I have received WS for the past 20 years. Everytime the subscription comes
up for renewal I tell my wife "No, I don't really read it." She doesn't read
it, but notices I do. I can't live the lifestyle that WS espouses, but I do
like that Matt Kramer guy. In the current issue he talks about the new Pinot
Noir standard, which is Burgundy, but maybe not for long. Has Matt Kramer
ever written a book? I would buy it. When WS arrives I go first to his
column, And he is doing Italy!
I guess I still read WS for Kramer's editorials. Anyone like me? WS is like
National Enquirer: Interesting, but you would never admit you read it.
The journey is the reward.
Rich asks: "Has Matt Kramer ever written a book?"
Making Sense of Wine (do not know details)
Making Sense of Burgundy, Quill, William Morrow, New York, copyright
1990, paperback, 528pp.
I have the Burgundy book, but have no idea if the two mentioned books
are still in print or if he has more recent books in the "Making Sense"
series. A Google or Amazon search might turn up more recent books.
I subscribe to the winespectator.com but lost interest years ago in the
magazine. I have virtually lost interest in the online as well.
While I am sure there is something redeeming in there I have a hard time
with a reference that makes money on advertising and rates wines. I am sure
there is no conflict of interest but I am somewhat suspect anyway.
Plus I have heard to many stories of James Laube in Napa that I personally
find disturbing with regards to wine snobbery at restaurants. I must admit
I have never met the man.
I don't subscribe anymore, but agree that Kramer is one of prime reasons one
might read. I've haven't read either of his books, but "Making Sense of
Burgundy" has been on my "buy one day" list for ages.
Then of course there's Suckling. Who apparently is still declaring the '96
vintage mediocre (true on Right Bank, but a DAMN FINE Medoc vintage).
Drop "damnspam" to reply
(The opportunities opened by this thread are more numerous than some may
know. I could almost suspect targeted trolling.)
I don't know the W. S. well. Though I live in the US I have only bought
specific issues, for articles of interest. It got many comments over the
years here in the Wine Newsgroup (which I again remind you is the _original_
public wine forum online: begun in 1982 as net.wines, renamed late 1986
rec.food.drink, migrated to a.f.w. in 1994, where it has remained, after the
latter group was created in a moment of impatience. The history of this
group in the good FAQ document understates its full impact. Enough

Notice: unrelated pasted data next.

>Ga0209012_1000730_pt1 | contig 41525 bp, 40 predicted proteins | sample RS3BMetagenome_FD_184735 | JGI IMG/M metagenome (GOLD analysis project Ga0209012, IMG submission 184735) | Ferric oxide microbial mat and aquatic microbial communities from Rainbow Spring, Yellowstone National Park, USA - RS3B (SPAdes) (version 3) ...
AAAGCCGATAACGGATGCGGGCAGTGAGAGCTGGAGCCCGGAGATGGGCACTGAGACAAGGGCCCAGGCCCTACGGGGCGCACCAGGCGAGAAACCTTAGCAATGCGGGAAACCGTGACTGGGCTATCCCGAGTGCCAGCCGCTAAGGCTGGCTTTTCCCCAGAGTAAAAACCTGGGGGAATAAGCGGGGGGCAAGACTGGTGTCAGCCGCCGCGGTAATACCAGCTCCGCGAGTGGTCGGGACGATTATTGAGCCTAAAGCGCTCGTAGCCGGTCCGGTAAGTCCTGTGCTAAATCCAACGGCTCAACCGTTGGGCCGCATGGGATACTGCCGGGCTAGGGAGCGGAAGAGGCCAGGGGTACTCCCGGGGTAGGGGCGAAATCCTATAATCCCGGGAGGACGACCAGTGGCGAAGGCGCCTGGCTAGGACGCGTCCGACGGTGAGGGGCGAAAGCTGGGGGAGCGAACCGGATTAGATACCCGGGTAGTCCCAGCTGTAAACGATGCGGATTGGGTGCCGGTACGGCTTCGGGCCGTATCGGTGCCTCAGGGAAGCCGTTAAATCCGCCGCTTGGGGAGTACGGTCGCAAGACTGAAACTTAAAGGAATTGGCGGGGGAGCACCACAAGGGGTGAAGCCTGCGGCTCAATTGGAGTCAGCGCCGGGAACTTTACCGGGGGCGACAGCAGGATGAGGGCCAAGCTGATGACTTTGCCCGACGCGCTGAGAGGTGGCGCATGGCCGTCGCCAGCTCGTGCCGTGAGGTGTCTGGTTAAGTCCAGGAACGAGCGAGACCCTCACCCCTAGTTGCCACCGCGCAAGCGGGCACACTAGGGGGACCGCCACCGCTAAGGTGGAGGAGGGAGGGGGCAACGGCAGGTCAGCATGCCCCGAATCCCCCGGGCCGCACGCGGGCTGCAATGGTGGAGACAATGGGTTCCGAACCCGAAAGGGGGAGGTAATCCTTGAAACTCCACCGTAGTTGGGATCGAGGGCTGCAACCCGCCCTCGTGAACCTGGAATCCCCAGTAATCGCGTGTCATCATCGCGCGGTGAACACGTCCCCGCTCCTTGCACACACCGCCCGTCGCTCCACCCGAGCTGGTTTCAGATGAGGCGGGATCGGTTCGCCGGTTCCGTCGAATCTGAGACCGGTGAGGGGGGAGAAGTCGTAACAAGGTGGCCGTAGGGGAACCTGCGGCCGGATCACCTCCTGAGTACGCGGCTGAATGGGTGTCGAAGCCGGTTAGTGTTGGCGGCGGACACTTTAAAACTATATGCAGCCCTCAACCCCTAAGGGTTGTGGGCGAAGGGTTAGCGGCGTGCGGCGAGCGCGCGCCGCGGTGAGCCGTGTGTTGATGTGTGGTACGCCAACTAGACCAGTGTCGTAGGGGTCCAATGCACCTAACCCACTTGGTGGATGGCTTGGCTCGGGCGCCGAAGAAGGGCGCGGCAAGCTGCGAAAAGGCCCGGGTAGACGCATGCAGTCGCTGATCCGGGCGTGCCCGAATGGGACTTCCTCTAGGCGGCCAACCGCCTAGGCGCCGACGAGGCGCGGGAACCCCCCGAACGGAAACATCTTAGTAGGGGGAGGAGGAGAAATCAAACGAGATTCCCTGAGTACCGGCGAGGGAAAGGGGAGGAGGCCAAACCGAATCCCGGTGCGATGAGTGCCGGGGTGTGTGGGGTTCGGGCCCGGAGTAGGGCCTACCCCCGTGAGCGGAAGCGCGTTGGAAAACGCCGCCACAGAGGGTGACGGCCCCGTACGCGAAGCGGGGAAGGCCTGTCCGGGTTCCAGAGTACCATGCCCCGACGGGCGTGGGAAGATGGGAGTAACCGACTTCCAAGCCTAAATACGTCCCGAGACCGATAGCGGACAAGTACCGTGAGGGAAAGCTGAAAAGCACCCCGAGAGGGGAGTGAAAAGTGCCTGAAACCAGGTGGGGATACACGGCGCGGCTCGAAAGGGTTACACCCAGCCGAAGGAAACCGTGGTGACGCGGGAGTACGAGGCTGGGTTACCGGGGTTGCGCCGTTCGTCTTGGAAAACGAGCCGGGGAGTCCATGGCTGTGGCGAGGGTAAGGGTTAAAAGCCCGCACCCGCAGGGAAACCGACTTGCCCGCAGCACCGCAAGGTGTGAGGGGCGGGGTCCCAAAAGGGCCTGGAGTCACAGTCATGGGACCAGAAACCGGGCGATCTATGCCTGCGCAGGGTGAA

rambling, I'll correspond privately on that.) For example, one highly
critical comment appeared from a regular and respected contributor to the
wine newsgroup in 1988, which I recall vividly:
From: snipped-for-privacy@mtxinu.UUCP (Alan Tobey)
Date: 17 Jun 88 15:41:38 GMT
|> After a previous discussion on wine, someone suggested that we
|> look into the Wine Spectator ... But the buying guide has
|> caused us to have some interesting (funny) experiences....
|> recently, we have been in ... stores carrying a copy of the buying
|> guide and looking for specific wines. Out of the woodwork, the
|> wine buyers in each of the stores has come up to us and offered to
|> help locate things...
| Well, no wonder: the average subscriber to the Wine Spectator
| has an an annual household income of $140,000! Carrying the WS
| into a wine store is like carrying a cat through the Westminster
| Kennel Club dog show, guaranteed to gain attention. My local
| (and unimpressible) merchant calls it the Wine Speculator, says
| the average person who walks in carrying it is both inexperienced
| and insecure, but will buy anything that WS recommends as long
| as it has an impressive label and ant least LOOKS LIKE it cost a lot!
I'll skip over the 1990 Finger Lakes ("Enquirer") incident and mention
Before association with WS, Matt Kramer was known in the Pacific
Northwestern US as a precocious young Portland-area dining critic of sharp
standards and wit. I still have some of that stuff on file, but don't need
to look it up. Who could possibly forget Kramer's exasperation with pieces
of beef filet "mounted on the seemingly inevitable slice of soggy bread" and
sauces repeatedly "so heavily floured, if it were baked, it might have
become bread." (These two clichés of his reflected no dislike of baking,
that I know.) But he saved his best offense for pretence. He accused one
restaurant of knowing no French but placing fake French on the menu. "Like
an adolescent trying to appear suave, nothing is more pitiable ..." In
another situation, a restaurateur with multiple sites where Kramer
consistently found show rather than go, he described waiting in an entryway
with a display of bottles on their sides; on inspection the bottles were
empty, the capsules carefully replaced. "This row of empty bottles, slyly
pretending to greater riches than actually lie within, captures the spirit
of [this restaurant]."
At the same time he published recipes and celebrations of food, and taught
the region how to make a traditional (almond-milk) Blancmange, updated from
Carême (no more isinglass). I last used that recipe a year ago.
Matt Kramer has a column in our local newspaper. It used to appear every
other Sundays but it is now less frequent since he went to Italy. It seems
like he will not be back until May. Here is the link: